You can’t have it both ways.

Greta Gerwig wrote and directed Lady Bird with a modest budget and a small cast and it was a wonderful opera prima; fresh, funny, and poignant. Her script for Frances Ha was also breezy and delightful. She follows these works with an ambitious, far more unwieldy adaptation of Little Women, the classic by Louisa May Alcott. Sadly, the enormity of the undertaking seems to sag under the weight, like a cumbersome Victorian crinoline. With a cast of thousands that includes Meryl Streep, Tracy Letts, Saoirse Ronan, Chris Cooper, Louis Garel, Timothee Chalamet, Florence Pugh, and Laura Dern, Little Women is a period piece with many costumes and locations. The movie made me wonder if the source material is finally not aging well. Jane Austen, it isn’t.

I read Little Women in Spanish (Mujercitas) when I was about 12. I remember liking it. To its credit, I still remembered vividly the differentiated, yet archetypal characters of the March sisters. Jo, the independent and spirited writer, made a huge impression on me. Amy was obnoxious, Meg was boring and Beth was sensitive and dying, so she didn’t count.

This adaptation of Little Women has the strange effect of being both fast-paced and, at over 2 hours, extremely long. The effect is not one of heart-racing alacrity but of tedium. This is a problem with the storytelling and particularly with the editing. Many of the scene endings feel truncated as if there is no time to linger because there is still so much to tell. Gerwig opts for a non-chronological structure that moves back and forth as Jo (Saoirse Ronan) remembers the past. I was often confused about the chronology of events. The movie starts out with an alarming degree of saccharine devotion to the book. It gets better when shit happens.

I wonder if the problem with the March family is that they are too good to be true. For all of Meg’s complaining about poverty, Amy is studying painting in Paris, the sisters live in a cozily modest mansion where they create insufferable little plays (this was before Tik Tok and Insta, so it is what it is) and, God forgive me for uttering this phrase, they are swaddled in oodles of white privilege so righteous it’s borderline offensive. They have a rich aunt (Streep, who brings life to her every scene). They live right next to a richer guy (Chris Cooper, excellent) and his dreamy son (Timothee Chalamet, not so much). The absent dad (Bob Odenkirk, odd casting, but always a welcome sight) has volunteered to fight with Lincoln’s army, and the usually estimable Laura Dern is a mother so perfectly virtuous that you want to tear your hair out.

They reminded me of the awful liberal newspaper-owning family in the second season of Succession, all smug self-righteousness and moral superiority — and I am a liberal. Succession is a satire but Little Women takes these people at face value. It’s too in awe of these characters. It pines too hard for a return to decency and kindness; that is, it’s sentimental. For all its heartfelt protestations of feminism and women’s independence, it feels cringingly old-fashioned. In the end, and this won’t spoil the fun for anyone, all the girls find love and happiness with handsome, loving, caring, wonderful men by their sides.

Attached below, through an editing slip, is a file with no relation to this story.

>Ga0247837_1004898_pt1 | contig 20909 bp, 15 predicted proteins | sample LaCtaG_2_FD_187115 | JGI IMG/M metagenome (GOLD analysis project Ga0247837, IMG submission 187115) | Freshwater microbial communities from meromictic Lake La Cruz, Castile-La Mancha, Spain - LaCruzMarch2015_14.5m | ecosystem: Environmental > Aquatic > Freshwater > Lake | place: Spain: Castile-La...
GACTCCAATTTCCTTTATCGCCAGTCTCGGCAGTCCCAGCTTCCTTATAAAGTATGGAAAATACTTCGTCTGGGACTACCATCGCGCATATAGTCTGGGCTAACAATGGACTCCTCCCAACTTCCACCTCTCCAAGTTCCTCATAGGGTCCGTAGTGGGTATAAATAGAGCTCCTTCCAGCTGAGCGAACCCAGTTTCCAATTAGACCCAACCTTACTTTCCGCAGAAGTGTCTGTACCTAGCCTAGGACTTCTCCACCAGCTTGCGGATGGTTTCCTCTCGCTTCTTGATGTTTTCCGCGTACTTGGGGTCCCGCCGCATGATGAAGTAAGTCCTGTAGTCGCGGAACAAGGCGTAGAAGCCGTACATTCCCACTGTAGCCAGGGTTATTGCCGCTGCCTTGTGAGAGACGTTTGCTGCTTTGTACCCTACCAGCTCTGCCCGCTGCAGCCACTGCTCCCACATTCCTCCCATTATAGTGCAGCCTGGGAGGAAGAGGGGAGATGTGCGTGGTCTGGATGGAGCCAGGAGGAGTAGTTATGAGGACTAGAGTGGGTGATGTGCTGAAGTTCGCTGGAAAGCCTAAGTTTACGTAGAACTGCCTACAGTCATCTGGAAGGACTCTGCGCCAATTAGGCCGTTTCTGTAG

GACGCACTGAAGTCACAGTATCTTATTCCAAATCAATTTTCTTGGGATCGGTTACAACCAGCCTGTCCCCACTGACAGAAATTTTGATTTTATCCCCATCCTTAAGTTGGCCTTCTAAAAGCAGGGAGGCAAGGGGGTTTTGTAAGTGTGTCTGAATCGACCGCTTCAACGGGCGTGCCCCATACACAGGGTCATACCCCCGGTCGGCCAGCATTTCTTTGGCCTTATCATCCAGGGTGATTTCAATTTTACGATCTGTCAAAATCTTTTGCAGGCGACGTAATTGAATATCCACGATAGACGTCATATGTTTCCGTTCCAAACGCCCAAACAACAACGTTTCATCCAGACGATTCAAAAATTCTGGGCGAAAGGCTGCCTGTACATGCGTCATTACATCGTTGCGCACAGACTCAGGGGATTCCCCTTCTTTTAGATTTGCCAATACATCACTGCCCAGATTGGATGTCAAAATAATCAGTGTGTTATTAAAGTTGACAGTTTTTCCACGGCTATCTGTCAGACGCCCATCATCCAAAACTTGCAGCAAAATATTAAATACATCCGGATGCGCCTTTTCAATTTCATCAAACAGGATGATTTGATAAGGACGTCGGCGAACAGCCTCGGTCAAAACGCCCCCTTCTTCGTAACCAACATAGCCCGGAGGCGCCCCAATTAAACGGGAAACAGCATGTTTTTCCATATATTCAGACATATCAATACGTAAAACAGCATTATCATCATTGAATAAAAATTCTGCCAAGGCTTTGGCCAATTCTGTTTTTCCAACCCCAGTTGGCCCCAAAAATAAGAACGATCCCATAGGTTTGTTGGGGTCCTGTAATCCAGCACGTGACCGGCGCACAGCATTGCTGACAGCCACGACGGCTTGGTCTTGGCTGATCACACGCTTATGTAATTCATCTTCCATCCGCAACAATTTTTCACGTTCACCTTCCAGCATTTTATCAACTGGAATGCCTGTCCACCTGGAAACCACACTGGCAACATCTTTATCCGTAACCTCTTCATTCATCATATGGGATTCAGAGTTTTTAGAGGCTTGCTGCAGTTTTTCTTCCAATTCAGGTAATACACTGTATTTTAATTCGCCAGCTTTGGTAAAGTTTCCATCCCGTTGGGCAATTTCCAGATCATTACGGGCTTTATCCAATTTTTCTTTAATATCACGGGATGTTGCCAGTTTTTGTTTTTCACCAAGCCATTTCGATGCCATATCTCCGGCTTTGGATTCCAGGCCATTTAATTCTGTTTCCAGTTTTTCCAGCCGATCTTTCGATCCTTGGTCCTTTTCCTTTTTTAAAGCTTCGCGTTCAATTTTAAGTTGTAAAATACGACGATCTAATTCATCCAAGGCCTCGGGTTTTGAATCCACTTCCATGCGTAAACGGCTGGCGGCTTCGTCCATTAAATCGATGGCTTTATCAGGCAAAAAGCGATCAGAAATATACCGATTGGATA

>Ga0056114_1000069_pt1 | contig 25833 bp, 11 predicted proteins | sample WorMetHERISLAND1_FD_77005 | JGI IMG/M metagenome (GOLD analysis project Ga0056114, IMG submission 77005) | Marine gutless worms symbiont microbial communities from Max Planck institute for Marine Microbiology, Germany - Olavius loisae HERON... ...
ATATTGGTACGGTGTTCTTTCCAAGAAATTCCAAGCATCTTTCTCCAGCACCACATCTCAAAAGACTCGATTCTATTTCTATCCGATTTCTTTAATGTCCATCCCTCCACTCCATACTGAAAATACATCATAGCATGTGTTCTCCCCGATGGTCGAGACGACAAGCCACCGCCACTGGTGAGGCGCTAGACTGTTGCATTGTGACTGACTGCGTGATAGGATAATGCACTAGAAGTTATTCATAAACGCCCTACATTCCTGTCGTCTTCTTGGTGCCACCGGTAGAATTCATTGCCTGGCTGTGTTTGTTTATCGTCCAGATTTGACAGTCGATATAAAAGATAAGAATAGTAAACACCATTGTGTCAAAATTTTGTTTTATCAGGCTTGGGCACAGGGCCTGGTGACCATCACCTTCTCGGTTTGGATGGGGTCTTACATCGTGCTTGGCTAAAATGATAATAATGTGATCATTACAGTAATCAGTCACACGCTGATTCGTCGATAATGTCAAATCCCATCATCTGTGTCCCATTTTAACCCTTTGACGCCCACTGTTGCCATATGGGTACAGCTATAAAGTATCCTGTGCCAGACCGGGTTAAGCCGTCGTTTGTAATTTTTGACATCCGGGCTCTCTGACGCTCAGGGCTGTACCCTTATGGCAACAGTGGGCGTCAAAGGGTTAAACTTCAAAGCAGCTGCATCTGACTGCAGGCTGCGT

The movie is best when there is conflict. Florence Pugh, who as Amy, gets to play a selfish little brat, manages to be both charming, funny and fully developed as a character. A scene where she is terribly mean to Jo and they get into a big fight is a welcome break from the cloying sweetness of the clan. At the same time, it’s disappointing to find out that Amy has always been in love with Laurie (Timothee Chalamet) because even with scene after scene of them being in the same place at the same time, the movie never bothers to show that she pines for him in silence. Characters are always talking about how they feel about what happens to them but with so much anecdote to cover, there is not much time to show it.

All the sisters are played by non-American actresses, and I assume this may be a budgetary issue. It’s hard to believe one cannot find four young American actresses to play the Marches. The young women are all very good, with the exception of Emma Watson, who is lovely but not a very convincing actress. She is saddled with Meg, who is the most conventional and boring of them all, and doesn’t have the pluck of Florence Pugh to make more of her character. Even Ronan, who is a marvelous actress, feels constrained by one-dimensionality. Fleshing out layers to the March sisters, who are almost stereotypes, requires a much more intimate approach. Everybody lacks serious edge, except Streep, Pugh, and Louis Garrel, who kills as Frederick, a dashingly deadpan Frenchman.

Gerwig has a natural gift for exuberant energy and the movie starts promisingly enough with Jo racing down the streets of New York. She does the Robert Altman thing where all the characters speak on top of each other. But these are just flashes and the movie settles into a lengthy parade of scenes. The music by Alexandre Desplat starts bracingly by channeling Aaron Copland but then devolves into mush. The costumes by Jacqueline Durran are lovely and the movie is pretty but too idealized to be believable.

Gerwig gives a meta aspect to the story, which evolves into the book being written by Jo, who protests all the way to the bank at having to add a happy ending of multiple marriages at the behest of her editor (the great Tracy Letts), complete with a shrewd negotiation about copyright and royalties, which is fun. But I didn’t buy it. Is this a feminist movie or a romantic fantasy? I have no problem with either one of them, but it is unconvincing as both.

A Jewish Aztec Princess with strong opinions about film, food, and human foibles. Cofounder of dada.nyc

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